Tag Archives: Freedom of Speech

And justice for…some?

Yep, that dude looks like a challenge to morality and national values…

I’m a big fan of freedom of speech – and that includes unpopular speech.  I think it’s important for bigots to be given a public forum to amply demonstrate their stupidity and the worst excesses of their viewpoints so that there can be no doubt how dangerous they are.  Hatred and intolerance often manages to wear an acceptable face and it’s important for us to be able to decode the unpleasant subtexts and core meanings which extremist groups try to disguise in order to achieve a greater public profile.

Hence the picture of Adam Darski, erstwhile frontman of Polish Black Metal band Behemoth – Nergal to friends and fans.  He this week found out that the Polish supreme court had ruled that a 2007 performance where he criticised the Catholic church and tore up a bible constituted a criminal offence and that he could be tried for offending religious sensibilities and the more nebulous offence of blasphemy.

It’s good to know that rational debate is still alive, well and thriving in Poland, eh?

Indeed, it’s almost as if nobody in government in Poland has ever seen old-hat, slightly camp, playing to the converted rock theatrics beforehand – the reaction that many Poles have had to this presumed attack on their religious faith is exactly the kind of response that Nergal would have predicted (and perhaps wanted) – an over-the-top, sub-dark ages, hysterical over-reaction which serves only to make them look like enemies of rationalism and absurdly subject to religious dogma.

If you have religious convictions, that’s fine – my problem with the devout, as stated before in posts on this blog, is when your individual faith begins to cloud your judgement and you try to preach and impose your religion onto those who neither sought out nor will benefit from the pursuit of your personal delusions.

To the Polish supreme court, I would say this – produce your God to explain how Nergal’s actions have offended him/her/it and then you can put somebody in prison for two years?  What’s that you say?  God hasn’t shown up in person for the court date?  How very curious.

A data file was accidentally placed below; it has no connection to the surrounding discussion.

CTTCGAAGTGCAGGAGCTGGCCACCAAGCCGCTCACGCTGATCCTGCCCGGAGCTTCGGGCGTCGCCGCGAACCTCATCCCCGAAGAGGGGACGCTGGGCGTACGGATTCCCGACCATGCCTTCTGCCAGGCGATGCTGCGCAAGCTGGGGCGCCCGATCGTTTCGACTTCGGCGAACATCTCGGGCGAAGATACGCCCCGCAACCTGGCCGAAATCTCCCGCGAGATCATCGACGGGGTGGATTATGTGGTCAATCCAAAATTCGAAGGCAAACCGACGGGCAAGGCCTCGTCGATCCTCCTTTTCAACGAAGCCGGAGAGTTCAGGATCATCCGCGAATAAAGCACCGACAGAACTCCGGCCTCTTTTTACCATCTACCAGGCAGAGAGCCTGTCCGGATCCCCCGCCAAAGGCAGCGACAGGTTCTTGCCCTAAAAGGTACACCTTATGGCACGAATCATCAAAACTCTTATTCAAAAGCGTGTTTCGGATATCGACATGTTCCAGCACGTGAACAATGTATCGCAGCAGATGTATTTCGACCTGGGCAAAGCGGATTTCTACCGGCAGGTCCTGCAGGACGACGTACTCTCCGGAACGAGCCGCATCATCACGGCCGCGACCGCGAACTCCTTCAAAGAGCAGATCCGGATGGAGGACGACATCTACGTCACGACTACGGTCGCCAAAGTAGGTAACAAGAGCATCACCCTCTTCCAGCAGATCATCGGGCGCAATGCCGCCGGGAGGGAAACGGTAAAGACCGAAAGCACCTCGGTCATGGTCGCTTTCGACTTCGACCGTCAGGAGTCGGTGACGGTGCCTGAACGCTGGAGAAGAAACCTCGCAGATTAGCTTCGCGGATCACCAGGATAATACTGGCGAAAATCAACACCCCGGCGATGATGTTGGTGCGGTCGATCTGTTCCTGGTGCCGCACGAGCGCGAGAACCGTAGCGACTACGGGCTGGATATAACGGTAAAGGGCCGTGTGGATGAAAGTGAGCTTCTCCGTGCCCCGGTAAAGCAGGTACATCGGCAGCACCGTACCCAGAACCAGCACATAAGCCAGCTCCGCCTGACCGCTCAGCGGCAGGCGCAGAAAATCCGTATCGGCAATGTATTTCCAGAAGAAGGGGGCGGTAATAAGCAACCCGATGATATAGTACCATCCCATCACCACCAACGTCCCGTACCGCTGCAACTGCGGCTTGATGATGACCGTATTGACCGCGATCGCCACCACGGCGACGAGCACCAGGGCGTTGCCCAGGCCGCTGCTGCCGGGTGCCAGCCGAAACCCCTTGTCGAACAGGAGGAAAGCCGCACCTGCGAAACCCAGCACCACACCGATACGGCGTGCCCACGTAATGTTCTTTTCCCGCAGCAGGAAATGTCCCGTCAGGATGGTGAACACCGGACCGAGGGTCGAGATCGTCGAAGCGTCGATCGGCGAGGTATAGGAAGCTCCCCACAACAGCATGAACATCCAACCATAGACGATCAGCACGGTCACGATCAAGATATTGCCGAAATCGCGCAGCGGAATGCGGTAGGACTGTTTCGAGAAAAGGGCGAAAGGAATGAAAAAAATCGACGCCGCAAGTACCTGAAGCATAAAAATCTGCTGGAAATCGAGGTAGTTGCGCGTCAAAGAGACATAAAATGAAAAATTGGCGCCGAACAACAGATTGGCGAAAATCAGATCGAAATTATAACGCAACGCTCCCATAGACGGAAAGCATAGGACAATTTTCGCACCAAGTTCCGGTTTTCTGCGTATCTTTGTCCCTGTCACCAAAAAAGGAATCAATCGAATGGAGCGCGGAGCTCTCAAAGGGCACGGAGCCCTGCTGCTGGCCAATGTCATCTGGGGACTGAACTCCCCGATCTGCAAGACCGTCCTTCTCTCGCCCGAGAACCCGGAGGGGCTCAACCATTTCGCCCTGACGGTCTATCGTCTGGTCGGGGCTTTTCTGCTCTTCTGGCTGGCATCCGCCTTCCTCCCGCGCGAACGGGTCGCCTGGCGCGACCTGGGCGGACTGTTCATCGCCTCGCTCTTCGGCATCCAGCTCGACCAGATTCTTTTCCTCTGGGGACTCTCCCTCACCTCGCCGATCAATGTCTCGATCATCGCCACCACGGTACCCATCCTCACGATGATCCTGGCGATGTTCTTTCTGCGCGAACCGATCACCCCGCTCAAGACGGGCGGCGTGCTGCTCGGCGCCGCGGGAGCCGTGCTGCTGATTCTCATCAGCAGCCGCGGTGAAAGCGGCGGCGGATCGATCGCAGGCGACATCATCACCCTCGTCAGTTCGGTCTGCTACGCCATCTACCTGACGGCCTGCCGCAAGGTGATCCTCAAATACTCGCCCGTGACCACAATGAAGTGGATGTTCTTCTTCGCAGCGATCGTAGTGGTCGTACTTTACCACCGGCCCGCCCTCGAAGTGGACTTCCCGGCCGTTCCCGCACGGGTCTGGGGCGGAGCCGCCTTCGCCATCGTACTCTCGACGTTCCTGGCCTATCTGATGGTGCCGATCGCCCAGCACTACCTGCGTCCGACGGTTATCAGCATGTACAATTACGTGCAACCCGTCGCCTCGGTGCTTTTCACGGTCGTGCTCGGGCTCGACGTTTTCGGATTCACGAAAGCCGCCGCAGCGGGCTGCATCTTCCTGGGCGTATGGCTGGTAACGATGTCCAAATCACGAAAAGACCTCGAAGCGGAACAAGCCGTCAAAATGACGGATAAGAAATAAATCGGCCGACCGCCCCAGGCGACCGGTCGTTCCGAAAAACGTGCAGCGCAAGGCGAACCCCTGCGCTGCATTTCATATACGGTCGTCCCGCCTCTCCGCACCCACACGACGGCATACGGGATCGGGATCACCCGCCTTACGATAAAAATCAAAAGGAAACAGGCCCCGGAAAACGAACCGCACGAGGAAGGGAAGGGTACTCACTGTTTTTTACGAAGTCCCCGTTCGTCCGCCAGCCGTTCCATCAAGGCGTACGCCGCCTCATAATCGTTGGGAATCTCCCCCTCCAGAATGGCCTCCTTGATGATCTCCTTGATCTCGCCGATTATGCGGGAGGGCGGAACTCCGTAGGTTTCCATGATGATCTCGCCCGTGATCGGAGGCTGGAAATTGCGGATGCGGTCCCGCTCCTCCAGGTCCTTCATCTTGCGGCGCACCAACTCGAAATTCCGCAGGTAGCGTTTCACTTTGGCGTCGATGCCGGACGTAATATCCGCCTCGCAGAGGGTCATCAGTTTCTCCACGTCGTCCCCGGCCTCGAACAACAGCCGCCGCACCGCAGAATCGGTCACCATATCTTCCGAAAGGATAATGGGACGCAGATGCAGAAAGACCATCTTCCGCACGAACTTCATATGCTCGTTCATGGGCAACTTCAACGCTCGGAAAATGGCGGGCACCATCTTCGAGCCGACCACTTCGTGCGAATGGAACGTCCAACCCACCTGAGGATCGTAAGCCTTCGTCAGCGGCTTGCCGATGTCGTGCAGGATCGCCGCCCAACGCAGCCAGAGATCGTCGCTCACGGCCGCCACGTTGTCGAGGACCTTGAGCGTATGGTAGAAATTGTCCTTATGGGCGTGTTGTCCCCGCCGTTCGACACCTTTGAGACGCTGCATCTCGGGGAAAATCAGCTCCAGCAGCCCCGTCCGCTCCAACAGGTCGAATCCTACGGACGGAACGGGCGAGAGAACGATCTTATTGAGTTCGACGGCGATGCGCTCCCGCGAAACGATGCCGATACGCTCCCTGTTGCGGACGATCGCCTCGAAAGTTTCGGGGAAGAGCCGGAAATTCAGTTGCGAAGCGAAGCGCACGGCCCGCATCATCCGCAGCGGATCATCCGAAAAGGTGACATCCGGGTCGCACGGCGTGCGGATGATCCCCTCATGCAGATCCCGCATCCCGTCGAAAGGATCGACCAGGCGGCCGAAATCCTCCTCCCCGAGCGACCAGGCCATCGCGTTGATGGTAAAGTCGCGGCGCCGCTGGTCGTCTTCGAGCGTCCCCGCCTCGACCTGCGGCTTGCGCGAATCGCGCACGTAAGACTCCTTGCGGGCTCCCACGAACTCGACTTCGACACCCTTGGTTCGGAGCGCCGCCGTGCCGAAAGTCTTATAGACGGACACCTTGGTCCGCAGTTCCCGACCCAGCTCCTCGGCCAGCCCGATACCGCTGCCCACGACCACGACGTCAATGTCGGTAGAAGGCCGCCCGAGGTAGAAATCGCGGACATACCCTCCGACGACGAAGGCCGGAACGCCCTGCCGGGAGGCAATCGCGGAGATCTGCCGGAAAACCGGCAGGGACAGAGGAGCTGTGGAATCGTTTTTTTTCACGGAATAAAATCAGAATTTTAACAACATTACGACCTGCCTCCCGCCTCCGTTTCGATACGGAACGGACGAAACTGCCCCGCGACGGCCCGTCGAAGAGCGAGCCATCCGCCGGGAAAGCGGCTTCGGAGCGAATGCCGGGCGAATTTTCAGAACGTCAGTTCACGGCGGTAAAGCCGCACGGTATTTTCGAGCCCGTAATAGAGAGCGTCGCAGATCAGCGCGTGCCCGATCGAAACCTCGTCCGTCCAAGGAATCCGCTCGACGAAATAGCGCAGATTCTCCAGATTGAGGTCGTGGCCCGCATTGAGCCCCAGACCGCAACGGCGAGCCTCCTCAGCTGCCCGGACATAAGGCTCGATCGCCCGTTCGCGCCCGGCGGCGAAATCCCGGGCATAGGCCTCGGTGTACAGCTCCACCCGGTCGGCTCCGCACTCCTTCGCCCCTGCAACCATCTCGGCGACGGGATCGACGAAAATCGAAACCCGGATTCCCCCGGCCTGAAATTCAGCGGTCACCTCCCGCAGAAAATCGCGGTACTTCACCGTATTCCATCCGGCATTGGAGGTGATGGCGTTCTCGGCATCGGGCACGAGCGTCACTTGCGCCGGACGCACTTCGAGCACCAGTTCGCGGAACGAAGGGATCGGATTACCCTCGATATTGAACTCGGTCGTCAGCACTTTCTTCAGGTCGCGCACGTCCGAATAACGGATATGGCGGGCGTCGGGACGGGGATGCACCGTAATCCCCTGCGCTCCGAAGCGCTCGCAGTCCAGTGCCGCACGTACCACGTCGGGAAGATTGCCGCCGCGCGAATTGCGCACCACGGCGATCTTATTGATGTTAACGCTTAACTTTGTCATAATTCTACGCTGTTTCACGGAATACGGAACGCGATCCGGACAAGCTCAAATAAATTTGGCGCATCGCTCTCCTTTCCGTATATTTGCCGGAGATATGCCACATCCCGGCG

First Pussy Riot’s absurd imprisonment in Russia, now this potential debacle – it’s getting dangerous for artists to express any kind of opinion, lest the pious scream and rage until they get their hooks into you, demanding their pound of free-thinking flesh from politicians too cowardly and vote-grabbing to stand up for rationalism and a world free of modern day zealotry.

 

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Putin’s New Noise

Pussy Riot – Russian Art Punk Superheroines.

Clearly, I’ve not kept abreast of world news – if I had, the treatment of Russian art-punk collective Pussy Riot by Darth Putin would have moved me to write this post previously.  Your usually scheduled daily helping of power metal, Christopher Nolan worship and complaints about video game storytelling will be along anon.

Anyone reading the Guardian‘s story on the issue – feminist art punk band play impromptu performance in Moscow’s Cathedral of Christ The Saviour and things go south rapidly – with a long enough memory may recall the Riot Grrl movement of the early nineties, where similarly politicised indie kids used all kinds of situationist techniques to underscore their musical rage but didn’t face the prospect of seven years in jail, as far as I recall.

How things change.  Or don’t.

I don’t suppose I should feel any surprise that Vladimir Putin‘s zero tolerance response to criticism of his dictatorship presidency is to round-up the geeky art students responsible and sling them in the clink, but the brazenness of his actions is sufficient to raise an eyebrow in the West, where our freedom to yell slogans and strum two chords is mostly protected and unlikely to get us into any serious trouble with the law.

Seriously? A trial with a potential jail sentence of seven years for playing a few songs in a church?  It’s fair to say that those of us who have reasonable freedom of speech, assembly and dissent in our countries don’t realise just how fortunate we are when we see people protesting on TV and being arrested (or worse) as a matter of course.

I’m going to try to follow this case for future reference – now that the celebrated Twitter Trial in the UK has been sensibly settled in favour of the daft bugger whose off-the-cuff tweet mobilised South Yorkshire police and the head of the DPP against him, it behoves us all to keep an eye on those in power who would seek to use the full weight of the law against any and all criticism of their decisions.

Never trust a politician, kids.

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